City Hall

Court Rules That Dallas Is Allowed to Shut Down Texas Card House

Shomari Williams has made a living from playing poker.
Shomari Williams has made a living from playing poker. Mike Brooks
Dallas poker rooms are not out of hot water yet, especially after a ruling on a lawsuit by Civil District Court Judge Eric Moyé. According to Moyé, the city had the right to take back the certificates of occupancy it had initially granted to poker rooms, allowing them to operate.

Texas Card House, the poker club at the center of the suit, didn’t respond to a request for comment, and the city of Dallas doesn’t comment on pending litigation. But their legal arguments are laid out in court filings.

Before the city started acting to snatch the certificates back, it dished them out under an interpretation of Texas law that seems to make exceptions for gambling operations. Here’s the deal: If the gambling was being done in a private place, all players had an equal chance of winning and the house didn't take a cut of the pot, you were in the clear.

That’s how Texas Card House and other poker establishments in the state have been running, gathering membership fees and selling concessions to make their money.

"The rooms definitely need to be working together at this point." – Shomari Williams, Dallas poker player

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Then, the city of Dallas changed its interpretation of the law. To Dallas Senior Assistant Attorney Gary Powell, these businesses aren’t private places, and this part of the law was intended to refer to private places like your home.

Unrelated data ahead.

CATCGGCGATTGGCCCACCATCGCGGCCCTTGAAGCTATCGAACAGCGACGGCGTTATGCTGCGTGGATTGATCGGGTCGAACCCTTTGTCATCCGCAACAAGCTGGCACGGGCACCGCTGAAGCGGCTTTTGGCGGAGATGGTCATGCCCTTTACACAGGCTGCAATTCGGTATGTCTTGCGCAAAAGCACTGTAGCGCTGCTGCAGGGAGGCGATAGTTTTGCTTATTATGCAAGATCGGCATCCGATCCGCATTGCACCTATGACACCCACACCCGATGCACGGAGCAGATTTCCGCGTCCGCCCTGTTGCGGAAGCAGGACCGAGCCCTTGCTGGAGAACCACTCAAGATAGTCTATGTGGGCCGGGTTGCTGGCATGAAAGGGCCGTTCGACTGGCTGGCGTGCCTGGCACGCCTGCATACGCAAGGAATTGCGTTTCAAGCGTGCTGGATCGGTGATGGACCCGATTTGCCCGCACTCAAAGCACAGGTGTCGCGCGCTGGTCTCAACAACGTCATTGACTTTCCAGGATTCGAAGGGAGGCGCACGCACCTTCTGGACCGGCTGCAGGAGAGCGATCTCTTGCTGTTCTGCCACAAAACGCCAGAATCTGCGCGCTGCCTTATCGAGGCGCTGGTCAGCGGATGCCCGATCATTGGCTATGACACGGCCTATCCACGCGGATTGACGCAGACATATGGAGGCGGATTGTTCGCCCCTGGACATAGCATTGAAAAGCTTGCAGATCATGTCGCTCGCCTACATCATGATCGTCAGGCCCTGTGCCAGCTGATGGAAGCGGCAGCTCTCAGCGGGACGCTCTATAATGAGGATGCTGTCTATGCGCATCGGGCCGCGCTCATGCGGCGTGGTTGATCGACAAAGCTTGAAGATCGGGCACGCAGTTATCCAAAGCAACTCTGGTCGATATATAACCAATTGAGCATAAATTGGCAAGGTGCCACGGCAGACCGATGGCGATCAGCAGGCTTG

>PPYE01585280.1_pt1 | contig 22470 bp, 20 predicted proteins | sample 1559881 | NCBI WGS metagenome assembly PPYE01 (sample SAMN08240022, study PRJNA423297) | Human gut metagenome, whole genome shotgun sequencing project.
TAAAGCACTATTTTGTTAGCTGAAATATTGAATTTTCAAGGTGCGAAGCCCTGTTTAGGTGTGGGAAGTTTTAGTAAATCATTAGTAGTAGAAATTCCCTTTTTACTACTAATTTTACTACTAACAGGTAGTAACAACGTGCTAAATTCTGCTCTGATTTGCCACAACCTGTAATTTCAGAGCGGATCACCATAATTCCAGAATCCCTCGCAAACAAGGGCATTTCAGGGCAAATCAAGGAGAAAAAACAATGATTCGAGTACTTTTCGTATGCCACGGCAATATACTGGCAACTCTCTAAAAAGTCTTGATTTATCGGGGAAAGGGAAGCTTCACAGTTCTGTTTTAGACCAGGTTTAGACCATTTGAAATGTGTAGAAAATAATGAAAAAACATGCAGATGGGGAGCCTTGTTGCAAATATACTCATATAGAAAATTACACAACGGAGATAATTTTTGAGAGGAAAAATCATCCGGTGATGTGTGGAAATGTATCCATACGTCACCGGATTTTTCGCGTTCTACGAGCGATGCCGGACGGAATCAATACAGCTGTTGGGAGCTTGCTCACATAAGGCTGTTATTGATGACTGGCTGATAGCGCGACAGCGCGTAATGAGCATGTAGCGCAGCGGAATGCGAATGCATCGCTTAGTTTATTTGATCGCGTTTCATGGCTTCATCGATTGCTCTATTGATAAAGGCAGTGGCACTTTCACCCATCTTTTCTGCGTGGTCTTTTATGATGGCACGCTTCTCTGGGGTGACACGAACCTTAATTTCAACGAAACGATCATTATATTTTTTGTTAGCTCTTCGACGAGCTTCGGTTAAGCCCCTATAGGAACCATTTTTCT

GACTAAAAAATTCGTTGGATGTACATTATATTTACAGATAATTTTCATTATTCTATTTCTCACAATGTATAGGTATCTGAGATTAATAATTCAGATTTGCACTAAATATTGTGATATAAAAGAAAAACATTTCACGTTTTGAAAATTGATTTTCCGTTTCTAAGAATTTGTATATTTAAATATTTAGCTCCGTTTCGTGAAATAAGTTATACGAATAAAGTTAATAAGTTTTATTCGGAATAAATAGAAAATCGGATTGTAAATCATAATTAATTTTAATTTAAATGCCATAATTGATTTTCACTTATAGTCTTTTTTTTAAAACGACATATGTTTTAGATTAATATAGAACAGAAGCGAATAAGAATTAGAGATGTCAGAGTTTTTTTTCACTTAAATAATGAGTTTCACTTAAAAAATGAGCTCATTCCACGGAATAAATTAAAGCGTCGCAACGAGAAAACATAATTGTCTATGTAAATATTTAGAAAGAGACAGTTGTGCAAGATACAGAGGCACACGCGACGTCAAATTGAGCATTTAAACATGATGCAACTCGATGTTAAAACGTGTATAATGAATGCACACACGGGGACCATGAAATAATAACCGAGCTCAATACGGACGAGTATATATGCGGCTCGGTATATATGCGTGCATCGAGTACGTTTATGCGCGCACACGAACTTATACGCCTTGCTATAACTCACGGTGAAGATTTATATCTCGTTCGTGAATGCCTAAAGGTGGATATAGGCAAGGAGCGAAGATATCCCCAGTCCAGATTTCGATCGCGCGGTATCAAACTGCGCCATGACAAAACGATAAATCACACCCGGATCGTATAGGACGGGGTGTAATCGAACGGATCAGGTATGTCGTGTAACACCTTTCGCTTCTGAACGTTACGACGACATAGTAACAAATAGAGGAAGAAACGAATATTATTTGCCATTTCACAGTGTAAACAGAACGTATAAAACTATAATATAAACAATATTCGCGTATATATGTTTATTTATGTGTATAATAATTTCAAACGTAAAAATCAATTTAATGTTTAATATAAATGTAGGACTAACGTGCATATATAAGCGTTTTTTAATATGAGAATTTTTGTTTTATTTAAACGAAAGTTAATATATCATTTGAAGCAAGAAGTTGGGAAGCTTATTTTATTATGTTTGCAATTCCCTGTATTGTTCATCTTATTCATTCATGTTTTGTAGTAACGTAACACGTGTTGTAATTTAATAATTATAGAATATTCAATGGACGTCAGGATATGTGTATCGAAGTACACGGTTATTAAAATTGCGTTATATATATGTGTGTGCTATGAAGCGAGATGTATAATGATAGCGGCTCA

So, the city started denying certificates for other poker businesses. One of them appealed because Dallas had already granted the certificates to Texas Card House, and this one planned to run under a similar business model. Then, despite the fact that nothing about the business had changed since opening in 2019, Dallas revoked the certificate for Texas Card House. Texas Card House appealed the decision to the city’s Board of Adjustment and won, largely because nothing about the business had changed.

The city didn’t like that and sued the Board of Adjustment over the decision to see what a judge would say. That judge, Moyé, sided with the city, saying the Board of Adjustment had abused its power in restoring the certificates to Texas Card House. So, the revocation of the certificates still stands, according to the district court.

The whole thing will likely end up in the Texas Supreme Court one day. Texas Card House is working on an appeal to the recent decision, asking Moyé to suspend enforcement until the appeal makes it through the courts.

Texas Card House argues in court filings that enforcement should be suspended during the appeals process because of the damages enforcement could do to the business. Lawyers for the club wrote in a Nov. 1 court filing that if enforcement isn’t suspended, it will be forced to close and dismiss more than 200 employees. The $2 million in construction and other start-up costs that have been spent on the club will essentially be thrown away. From there, the club may also have to break its lease, cancel bank accounts and pay off creditors.

The court will decide whether to suspend enforcement after a hearing on Nov. 28.

To Shomari Williams, a local professional player, now is the time for the poker community to come together. "The poker landscape is definitely unstable," he said. "If they can go after the Texas Card House, who also probably has the biggest legal team, then they can go after any room and revoke permits. The rooms definitely need to be working together at this point."
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Jacob Vaughn, a former Brookhaven College journalism student, has written for the Observer since 2018, first as clubs editor. More recently, he's been in the news section as a staff writer covering City Hall, the Dallas Police Department and whatever else editors throw his way.
Contact: Jacob Vaughn

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